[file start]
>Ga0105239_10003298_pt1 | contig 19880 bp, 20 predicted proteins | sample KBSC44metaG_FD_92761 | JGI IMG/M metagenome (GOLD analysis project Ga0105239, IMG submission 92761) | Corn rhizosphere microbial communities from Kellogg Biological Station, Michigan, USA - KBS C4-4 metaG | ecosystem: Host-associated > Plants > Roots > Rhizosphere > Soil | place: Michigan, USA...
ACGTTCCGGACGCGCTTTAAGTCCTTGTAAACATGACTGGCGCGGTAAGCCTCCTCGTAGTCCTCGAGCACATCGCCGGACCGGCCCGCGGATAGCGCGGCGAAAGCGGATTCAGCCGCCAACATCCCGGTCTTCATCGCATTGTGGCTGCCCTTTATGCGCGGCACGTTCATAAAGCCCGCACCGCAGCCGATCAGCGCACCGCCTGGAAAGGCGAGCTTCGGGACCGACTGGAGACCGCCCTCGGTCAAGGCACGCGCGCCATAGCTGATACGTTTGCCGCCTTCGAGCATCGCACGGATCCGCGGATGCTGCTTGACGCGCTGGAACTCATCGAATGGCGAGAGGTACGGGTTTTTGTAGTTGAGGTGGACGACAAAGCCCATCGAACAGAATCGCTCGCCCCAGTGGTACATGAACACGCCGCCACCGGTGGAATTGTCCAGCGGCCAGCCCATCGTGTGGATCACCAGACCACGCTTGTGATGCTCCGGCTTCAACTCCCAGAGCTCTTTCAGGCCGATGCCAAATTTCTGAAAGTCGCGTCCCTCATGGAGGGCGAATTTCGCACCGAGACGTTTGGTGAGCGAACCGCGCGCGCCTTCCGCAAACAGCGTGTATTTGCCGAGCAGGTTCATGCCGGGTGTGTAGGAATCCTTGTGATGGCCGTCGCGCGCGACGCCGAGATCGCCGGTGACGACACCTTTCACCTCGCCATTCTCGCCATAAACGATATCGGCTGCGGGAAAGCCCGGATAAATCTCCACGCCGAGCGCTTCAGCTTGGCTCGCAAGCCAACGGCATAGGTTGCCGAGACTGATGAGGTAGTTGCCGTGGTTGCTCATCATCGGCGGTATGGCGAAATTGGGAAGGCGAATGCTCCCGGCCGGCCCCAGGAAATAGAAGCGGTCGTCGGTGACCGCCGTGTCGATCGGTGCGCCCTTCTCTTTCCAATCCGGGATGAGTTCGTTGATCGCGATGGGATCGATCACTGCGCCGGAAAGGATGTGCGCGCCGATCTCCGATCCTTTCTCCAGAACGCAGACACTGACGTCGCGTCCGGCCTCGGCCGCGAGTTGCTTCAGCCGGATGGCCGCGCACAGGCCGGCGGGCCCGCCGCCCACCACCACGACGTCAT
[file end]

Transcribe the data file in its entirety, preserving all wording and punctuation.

>Ga0105239_10003298_pt1 | contig 19880 bp, 20 predicted proteins | sample KBSC44metaG_FD_92761 | JGI IMG/M metagenome (GOLD analysis project Ga0105239, IMG submission 92761) | Corn rhizosphere microbial communities from Kellogg Biological Station, Michigan, USA - KBS C4-4 metaG | ecosystem: Host-associated > Plants > Roots > Rhizosphere > Soil | place: Michigan, USA...
ACGTTCCGGACGCGCTTTAAGTCCTTGTAAACATGACTGGCGCGGTAAGCCTCCTCGTAGTCCTCGAGCACATCGCCGGACCGGCCCGCGGATAGCGCGGCGAAAGCGGATTCAGCCGCCAACATCCCGGTCTTCATCGCATTGTGGCTGCCCTTTATGCGCGGCACGTTCATAAAGCCCGCACCGCAGCCGATCAGCGCACCGCCTGGAAAGGCGAGCTTCGGGACCGACTGGAGACCGCCCTCGGTCAAGGCACGCGCGCCATAGCTGATACGTTTGCCGCCTTCGAGCATCGCACGGATCCGCGGATGCTGCTTGACGCGCTGGAACTCATCGAATGGCGAGAGGTACGGGTTTTTGTAGTTGAGGTGGACGACAAAGCCCATCGAACAGAATCGCTCGCCCCAGTGGTACATGAACACGCCGCCACCGGTGGAATTGTCCAGCGGCCAGCCCATCGTGTGGATCACCAGACCACGCTTGTGATGCTCCGGCTTCAACTCCCAGAGCTCTTTCAGGCCGATGCCAAATTTCTGAAAGTCGCGTCCCTCATGGAGGGCGAATTTCGCACCGAGACGTTTGGTGAGCGAACCGCGCGCGCCTTCCGCAAACAGCGTGTATTTGCCGAGCAGGTTCATGCCGGGTGTGTAGGAATCCTTGTGATGGCCGTCGCGCGCGACGCCGAGATCGCCGGTGACGACACCTTTCACCTCGCCATTCTCGCCATAAACGATATCGGCTGCGGGAAAGCCCGGATAAATCTCCACGCCGAGCGCTTCAGCTTGGCTCGCAAGCCAACGGCATAGGTTGCCGAGACTGATGAGGTAGTTGCCGTGGTTGCTCATCATCGGCGGTATGGCGAAATTGGGAAGGCGAATGCTCCCGGCCGGCCCCAGGAAATAGAAGCGGTCGTCGGTGACCGCCGTGTCGATCGGTGCGCCCTTCTCTTTCCAATCCGGGATGAGTTCGTTGATCGCGATGGGATCGATCACTGCGCCGGAAAGGATGTGCGCGCCGATCTCCGATCCTTTCTCCAGAACGCAGACACTGACGTCGCGTCCGGCCTCGGCCGCGAGTTGCTTCAGCCGGATGGCCGCGCACAGGCCGGCGGGCCCGCCGCCCACCACCACGACGTCAT